Applied strategies of neuroplasticity

Handb Clin Neurol. 2023:196:599-609. doi: 10.1016/B978-0-323-98817-9.00011-9.


Various levels of somatotopic organization are present throughout the human nervous system. However, this organization can change when needed based on environmental demands, a phenomenon known as neuroplasticity. Neuroplasticity can occur when learning a new motor skill, adjusting to life after blindness, or following a stroke. Following an injury, these neuroplastic changes can be adaptive or maladaptive, and often occur regardless of whether rehabilitation occurs or not. But not all movements produce neuroplasticity, nor do all rehabilitation interventions. Here, we focus on research regarding how to maximize adaptive neuroplasticity while also minimizing maladaptive plasticity, known as applied neuroplasticity. Emphasis is placed on research exploring how best to apply neuroplastic principles to training environments and rehabilitation protocols. By studying and applying these principles in research and clinical practice, it is hoped that learning of skills and regaining of function and independence can be optimized.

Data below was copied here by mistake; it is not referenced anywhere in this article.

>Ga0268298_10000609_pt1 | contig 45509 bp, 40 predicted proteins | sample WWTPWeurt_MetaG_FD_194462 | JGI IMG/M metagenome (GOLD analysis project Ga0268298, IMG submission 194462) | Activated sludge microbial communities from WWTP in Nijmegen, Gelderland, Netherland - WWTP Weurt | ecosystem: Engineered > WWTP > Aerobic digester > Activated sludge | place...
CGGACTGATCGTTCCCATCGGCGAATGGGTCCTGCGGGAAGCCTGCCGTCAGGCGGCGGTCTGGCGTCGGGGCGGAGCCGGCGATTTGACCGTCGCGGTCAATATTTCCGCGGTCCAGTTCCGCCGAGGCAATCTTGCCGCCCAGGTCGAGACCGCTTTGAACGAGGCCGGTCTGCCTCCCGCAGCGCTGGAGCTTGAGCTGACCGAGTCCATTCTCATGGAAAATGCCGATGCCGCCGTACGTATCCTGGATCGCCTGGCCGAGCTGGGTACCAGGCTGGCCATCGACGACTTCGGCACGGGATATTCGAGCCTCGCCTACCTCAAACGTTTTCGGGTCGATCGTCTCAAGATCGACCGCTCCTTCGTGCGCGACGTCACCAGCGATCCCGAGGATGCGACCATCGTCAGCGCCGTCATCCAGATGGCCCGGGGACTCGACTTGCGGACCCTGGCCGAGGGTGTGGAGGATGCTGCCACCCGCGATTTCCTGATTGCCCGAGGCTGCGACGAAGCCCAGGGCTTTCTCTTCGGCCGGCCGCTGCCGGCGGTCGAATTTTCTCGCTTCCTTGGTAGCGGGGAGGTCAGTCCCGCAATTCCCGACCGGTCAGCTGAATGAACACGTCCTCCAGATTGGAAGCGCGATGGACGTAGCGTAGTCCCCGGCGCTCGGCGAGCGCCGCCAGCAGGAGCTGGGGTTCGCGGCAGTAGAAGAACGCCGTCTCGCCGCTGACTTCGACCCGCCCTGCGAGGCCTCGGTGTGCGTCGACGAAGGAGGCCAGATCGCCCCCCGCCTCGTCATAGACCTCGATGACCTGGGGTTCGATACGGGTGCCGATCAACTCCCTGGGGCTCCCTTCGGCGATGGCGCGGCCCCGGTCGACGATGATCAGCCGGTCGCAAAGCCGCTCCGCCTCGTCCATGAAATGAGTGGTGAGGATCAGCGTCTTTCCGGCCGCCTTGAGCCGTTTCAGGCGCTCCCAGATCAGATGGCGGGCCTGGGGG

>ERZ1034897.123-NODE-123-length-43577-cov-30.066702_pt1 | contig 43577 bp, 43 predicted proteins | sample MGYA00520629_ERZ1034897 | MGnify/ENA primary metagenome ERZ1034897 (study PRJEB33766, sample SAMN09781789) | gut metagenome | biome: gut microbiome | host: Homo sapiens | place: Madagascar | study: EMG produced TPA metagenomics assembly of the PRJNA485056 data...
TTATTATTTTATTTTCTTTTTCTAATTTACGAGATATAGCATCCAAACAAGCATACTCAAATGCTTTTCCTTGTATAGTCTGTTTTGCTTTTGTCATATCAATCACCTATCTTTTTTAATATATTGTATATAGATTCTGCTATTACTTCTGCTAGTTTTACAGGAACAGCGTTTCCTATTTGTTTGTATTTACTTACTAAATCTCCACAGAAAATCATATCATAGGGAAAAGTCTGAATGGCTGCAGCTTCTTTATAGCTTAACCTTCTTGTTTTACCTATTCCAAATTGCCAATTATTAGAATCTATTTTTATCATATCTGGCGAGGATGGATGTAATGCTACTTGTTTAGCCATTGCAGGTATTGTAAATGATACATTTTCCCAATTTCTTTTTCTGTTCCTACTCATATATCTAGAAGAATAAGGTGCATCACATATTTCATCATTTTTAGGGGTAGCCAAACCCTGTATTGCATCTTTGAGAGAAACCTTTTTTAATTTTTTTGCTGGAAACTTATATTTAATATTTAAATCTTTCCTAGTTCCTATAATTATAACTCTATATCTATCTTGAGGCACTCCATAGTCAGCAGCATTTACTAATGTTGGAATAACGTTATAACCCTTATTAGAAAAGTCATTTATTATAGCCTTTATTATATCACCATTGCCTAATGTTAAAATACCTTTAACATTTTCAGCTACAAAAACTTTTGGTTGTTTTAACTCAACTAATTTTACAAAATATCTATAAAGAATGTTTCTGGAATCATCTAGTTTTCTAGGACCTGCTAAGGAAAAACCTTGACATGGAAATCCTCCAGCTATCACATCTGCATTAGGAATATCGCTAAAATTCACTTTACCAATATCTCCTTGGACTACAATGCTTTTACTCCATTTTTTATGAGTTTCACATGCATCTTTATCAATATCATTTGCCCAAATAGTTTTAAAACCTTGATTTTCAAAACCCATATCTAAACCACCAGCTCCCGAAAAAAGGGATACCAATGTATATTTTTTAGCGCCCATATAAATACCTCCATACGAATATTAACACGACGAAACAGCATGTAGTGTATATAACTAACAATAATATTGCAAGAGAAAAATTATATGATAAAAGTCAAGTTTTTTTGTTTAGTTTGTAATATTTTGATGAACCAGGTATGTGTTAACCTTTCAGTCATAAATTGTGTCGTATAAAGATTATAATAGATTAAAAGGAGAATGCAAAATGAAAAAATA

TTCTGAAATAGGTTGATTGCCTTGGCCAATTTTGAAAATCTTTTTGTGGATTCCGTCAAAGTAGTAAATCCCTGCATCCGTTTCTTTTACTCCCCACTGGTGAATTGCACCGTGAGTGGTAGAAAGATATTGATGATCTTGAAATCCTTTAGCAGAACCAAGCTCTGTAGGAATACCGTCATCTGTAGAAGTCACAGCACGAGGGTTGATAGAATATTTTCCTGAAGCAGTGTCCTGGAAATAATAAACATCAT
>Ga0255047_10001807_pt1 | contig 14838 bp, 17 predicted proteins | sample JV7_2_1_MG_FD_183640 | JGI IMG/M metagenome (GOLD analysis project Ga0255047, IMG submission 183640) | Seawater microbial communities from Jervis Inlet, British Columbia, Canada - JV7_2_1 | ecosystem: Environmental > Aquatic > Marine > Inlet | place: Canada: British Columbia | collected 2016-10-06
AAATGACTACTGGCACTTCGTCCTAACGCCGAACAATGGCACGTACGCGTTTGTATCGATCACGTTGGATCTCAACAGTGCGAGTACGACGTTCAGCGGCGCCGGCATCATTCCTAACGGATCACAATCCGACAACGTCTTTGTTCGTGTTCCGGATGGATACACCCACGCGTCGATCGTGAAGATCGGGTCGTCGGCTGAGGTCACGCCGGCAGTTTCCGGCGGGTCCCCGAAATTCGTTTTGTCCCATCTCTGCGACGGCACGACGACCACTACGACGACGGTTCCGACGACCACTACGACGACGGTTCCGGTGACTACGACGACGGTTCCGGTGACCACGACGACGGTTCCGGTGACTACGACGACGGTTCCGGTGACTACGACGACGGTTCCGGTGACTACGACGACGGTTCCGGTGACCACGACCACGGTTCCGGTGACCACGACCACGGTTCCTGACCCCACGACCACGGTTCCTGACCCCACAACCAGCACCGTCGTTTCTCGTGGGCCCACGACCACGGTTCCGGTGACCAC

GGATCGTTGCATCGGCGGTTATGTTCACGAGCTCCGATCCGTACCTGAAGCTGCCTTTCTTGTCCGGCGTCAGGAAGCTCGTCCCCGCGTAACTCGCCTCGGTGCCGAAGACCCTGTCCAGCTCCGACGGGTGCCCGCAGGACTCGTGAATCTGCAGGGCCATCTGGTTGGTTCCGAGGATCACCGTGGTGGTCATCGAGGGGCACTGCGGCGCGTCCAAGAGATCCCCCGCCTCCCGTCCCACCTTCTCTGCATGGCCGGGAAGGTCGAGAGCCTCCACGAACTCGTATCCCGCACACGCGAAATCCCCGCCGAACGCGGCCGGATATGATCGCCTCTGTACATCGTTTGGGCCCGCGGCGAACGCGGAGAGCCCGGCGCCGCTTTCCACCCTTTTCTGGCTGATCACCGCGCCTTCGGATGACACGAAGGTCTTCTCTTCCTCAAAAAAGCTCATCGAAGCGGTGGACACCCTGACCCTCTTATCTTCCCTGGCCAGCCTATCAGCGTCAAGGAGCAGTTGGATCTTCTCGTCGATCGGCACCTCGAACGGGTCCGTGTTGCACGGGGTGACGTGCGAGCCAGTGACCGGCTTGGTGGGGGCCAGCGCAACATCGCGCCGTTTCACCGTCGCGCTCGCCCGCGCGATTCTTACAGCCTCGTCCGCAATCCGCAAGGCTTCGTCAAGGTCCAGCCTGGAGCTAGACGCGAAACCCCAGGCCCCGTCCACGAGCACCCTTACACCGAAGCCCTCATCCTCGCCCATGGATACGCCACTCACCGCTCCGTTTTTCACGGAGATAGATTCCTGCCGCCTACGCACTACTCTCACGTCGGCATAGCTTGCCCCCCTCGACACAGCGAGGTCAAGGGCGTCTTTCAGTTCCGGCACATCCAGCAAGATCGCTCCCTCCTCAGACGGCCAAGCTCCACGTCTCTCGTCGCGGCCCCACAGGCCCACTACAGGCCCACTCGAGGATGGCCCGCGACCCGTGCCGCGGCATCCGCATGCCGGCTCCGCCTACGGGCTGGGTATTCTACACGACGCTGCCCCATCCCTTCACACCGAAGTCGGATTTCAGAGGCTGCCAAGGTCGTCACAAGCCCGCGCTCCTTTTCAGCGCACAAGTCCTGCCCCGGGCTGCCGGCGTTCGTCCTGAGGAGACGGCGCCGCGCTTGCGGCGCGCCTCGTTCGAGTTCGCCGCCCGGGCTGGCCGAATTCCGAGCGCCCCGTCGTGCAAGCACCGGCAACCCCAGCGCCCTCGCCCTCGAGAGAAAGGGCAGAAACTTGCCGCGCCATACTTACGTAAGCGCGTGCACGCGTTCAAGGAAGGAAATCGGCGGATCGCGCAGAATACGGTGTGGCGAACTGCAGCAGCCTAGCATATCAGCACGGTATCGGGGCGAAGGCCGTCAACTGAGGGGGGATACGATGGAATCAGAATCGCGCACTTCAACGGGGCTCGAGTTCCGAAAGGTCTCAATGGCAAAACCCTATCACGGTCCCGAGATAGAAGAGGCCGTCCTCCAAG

Keywords: Brain injury; Motor learning; Neuroplasticity; Neurorehabilitation; Occupational therapy; Physical therapy; Stroke; Transcranial magnetic stimulation.

Publication types

  • Review

MeSH terms

  • Humans
  • Learning*
  • Motor Skills*
  • Movement
  • Neuronal Plasticity
  • Neurosurgical Procedures